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Azerbaijan launches so-called 'local anti-terrorist measures' in Nagorno-Karabakh


Today the former Soviet Republic of Azerbaijan launched what it called local anti-terrorist measures in Nagorno-Karabakh. That's the Armenian ethnic enclave within Azerbaijan that's been a source of conflict since the final years of the USSR. As NPR's Charles Maynes reports from Moscow, then, as now, tensions derive in part from waning Russian influence in the region.

CHARLES MAYNES, BYLINE: Azerbaijan's defense ministry said it launched military operations to reestablish constitutional order in Nagorno-Karabakh after six Azerbaijanis died in landmine explosions the ministry blamed on Armenian separatists. Within hours, the government in Baku said its forces were carrying out precision airstrikes on ethnic Armenian military targets, even as witness video in Nagorno-Karabakh suggested far larger military operations were underway.


MAYNES: Sirens rang out over the skies and Nagorno-Karabakh's capital, Stepanakert, and rolling explosions thundered in the distance. In 2020, Azerbaijan, backed by its powerful ally, Turkey, fought a six-week war with Armenian forces that ended with Baku reestablishing control over much of Nagorno-Karabakh. That fighting only came to an end after Russian President Vladimir Putin negotiated a cease-fire and dispatched Russian peacekeepers to the region. But 120,000 ethnic Armenians are still there, claiming independence, which analysts say leaves on Beijing's military victory incomplete.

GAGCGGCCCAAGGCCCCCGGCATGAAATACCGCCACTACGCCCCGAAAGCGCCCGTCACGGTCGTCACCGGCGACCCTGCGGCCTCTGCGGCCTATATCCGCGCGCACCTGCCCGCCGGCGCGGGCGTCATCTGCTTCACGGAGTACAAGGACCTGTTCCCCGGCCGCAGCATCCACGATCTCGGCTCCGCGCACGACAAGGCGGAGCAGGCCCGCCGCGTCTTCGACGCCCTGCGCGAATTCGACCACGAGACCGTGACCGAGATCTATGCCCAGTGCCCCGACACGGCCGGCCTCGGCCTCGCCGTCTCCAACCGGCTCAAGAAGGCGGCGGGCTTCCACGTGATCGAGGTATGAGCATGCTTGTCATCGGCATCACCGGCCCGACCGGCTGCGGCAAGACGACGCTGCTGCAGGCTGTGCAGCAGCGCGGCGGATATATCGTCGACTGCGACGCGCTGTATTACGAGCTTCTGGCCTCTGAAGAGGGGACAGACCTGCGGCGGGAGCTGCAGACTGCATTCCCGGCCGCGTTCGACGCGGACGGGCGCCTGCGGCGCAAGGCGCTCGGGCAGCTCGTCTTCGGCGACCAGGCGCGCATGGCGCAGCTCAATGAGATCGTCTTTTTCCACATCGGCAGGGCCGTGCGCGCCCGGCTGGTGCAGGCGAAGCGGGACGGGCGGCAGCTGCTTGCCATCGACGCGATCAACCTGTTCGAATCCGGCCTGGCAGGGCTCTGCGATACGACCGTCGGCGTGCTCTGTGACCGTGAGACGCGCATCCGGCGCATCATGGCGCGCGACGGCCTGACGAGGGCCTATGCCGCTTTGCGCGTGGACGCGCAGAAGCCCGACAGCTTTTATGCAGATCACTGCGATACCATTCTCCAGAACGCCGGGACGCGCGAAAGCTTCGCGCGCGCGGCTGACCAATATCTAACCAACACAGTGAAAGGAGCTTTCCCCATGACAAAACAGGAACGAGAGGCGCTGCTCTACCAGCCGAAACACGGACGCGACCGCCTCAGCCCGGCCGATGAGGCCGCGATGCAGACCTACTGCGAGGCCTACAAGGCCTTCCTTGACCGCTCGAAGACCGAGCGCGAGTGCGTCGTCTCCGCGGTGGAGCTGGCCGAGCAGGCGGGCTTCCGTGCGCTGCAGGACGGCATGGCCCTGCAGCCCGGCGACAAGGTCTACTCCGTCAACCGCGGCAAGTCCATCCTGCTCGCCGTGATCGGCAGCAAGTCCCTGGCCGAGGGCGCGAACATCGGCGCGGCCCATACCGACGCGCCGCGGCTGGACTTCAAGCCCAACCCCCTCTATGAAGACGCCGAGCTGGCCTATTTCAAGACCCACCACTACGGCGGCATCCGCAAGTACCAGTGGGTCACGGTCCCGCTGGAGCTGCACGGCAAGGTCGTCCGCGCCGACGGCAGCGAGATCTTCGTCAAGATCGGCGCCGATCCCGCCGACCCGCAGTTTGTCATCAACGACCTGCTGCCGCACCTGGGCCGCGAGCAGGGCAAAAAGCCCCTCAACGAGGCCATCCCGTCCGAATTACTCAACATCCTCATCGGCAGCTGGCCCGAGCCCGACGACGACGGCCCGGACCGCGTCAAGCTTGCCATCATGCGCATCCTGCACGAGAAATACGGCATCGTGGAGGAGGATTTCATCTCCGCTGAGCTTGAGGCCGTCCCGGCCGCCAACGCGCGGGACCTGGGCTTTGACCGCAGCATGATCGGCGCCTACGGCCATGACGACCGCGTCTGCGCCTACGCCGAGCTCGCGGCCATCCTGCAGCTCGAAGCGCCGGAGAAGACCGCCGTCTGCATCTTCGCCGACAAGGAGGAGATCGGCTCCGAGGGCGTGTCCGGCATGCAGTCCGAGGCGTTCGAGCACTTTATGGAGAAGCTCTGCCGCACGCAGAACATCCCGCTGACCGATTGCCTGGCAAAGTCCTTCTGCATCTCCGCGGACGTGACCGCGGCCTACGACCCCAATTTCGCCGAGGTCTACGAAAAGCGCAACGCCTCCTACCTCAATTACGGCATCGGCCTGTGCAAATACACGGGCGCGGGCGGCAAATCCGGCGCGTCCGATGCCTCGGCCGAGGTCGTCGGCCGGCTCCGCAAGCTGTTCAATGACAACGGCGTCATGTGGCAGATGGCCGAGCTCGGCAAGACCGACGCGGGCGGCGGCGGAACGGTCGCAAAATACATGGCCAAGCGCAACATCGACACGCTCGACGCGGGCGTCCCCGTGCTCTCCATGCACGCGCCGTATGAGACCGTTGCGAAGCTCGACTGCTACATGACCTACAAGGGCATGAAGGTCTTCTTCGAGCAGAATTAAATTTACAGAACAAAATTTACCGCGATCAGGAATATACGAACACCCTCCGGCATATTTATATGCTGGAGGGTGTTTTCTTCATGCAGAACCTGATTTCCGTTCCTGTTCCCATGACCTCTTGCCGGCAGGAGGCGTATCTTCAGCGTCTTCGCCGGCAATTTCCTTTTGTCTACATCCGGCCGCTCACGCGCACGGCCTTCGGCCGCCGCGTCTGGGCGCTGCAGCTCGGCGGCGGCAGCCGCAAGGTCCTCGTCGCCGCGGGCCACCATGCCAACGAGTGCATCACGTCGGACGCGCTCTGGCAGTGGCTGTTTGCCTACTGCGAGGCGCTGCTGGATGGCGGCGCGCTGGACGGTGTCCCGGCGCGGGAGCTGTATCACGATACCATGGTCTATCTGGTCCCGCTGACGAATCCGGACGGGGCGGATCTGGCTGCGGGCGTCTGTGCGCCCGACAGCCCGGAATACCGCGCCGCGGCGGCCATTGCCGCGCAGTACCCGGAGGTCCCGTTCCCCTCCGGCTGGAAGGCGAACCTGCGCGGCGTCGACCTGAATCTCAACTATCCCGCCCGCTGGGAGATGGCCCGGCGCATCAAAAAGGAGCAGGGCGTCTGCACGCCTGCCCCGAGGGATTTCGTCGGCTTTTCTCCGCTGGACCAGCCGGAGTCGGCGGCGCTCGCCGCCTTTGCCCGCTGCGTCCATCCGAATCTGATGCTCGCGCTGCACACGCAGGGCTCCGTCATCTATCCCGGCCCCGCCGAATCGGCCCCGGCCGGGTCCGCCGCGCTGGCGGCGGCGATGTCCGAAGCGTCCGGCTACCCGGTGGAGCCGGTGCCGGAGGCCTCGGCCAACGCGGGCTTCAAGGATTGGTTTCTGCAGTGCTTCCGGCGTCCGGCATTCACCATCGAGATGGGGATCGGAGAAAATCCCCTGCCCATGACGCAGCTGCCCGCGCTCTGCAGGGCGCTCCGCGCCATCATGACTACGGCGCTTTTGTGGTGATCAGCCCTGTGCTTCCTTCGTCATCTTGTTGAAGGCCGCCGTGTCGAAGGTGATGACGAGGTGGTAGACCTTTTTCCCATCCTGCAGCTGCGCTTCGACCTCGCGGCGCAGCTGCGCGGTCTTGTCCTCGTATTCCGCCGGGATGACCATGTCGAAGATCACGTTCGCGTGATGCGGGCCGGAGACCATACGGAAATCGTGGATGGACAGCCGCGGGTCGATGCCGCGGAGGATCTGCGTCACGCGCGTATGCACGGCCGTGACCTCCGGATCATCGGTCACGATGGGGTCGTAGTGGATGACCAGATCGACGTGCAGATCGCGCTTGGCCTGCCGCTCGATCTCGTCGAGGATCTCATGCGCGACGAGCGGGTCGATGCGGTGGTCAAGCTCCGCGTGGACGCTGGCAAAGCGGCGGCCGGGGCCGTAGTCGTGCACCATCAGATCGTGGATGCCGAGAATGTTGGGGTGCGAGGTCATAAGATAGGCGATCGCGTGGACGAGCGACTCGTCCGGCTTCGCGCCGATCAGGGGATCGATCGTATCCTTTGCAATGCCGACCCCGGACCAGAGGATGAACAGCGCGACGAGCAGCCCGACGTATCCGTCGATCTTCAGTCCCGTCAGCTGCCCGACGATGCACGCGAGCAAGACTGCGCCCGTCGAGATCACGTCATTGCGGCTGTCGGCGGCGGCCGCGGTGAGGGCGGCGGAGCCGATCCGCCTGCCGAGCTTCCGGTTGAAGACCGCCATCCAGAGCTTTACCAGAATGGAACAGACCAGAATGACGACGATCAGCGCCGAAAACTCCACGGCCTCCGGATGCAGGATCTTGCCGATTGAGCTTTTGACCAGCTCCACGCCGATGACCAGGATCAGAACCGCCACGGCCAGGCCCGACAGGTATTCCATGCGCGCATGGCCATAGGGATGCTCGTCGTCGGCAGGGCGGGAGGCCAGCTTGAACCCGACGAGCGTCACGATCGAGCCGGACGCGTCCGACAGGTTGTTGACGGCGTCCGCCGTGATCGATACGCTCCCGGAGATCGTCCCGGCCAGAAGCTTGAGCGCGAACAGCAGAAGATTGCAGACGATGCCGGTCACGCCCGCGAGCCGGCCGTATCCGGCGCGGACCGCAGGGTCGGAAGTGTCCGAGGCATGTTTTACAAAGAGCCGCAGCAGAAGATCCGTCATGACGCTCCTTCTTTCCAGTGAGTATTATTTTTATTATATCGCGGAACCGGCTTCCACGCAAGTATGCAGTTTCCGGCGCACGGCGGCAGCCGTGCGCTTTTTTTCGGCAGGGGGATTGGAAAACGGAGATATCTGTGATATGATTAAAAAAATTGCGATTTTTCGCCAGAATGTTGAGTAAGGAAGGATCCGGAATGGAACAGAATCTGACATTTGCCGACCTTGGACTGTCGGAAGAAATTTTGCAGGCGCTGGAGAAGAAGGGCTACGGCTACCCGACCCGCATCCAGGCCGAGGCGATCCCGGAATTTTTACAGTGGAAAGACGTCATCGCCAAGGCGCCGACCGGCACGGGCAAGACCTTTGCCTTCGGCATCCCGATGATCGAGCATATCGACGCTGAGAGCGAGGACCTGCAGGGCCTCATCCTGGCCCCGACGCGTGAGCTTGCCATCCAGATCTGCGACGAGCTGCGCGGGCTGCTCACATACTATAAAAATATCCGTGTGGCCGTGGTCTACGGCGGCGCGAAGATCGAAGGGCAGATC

RICHARD GIRAGOSIAN: This is the latest in a escalation of pressure designed to force out the Armenian population from Karabakh.

MAYNES: Richard Giragosian is with the Regional Studies Center in the Armenian capital, Yerevan. He says Baku's military superiority and Russia's preoccupation with Ukraine have provided Azerbaijan with a window of opportunity.

GIRAGOSIAN: Russia remains weak and overwhelmed by its failed invasion of Ukraine, so in many ways, this is as much about Moscow as it is about Yerevan. But think there's a real danger of miscalculation, of Azerbaijan going too far too fast.

MAYNES: In the Armenian capital, crowds throng the city's central square, demanding their government intervene militarily. Armenian anger is also directed at Russia for failing to live up to its traditional security role in the region.


MARIA ZAKHAROVA: (Speaking Russian).

MAYNES: Meanwhile, back in Moscow, the foreign ministry spokeswoman, Maria Zakharova, appealed for a return to diplomacy and the terms of a ceasefire Russia brokered three years ago. Less clear is whether Azerbaijan or Armenia are likewise ready to wind back the clock. Charles Maynes, NPR News, Moscow.


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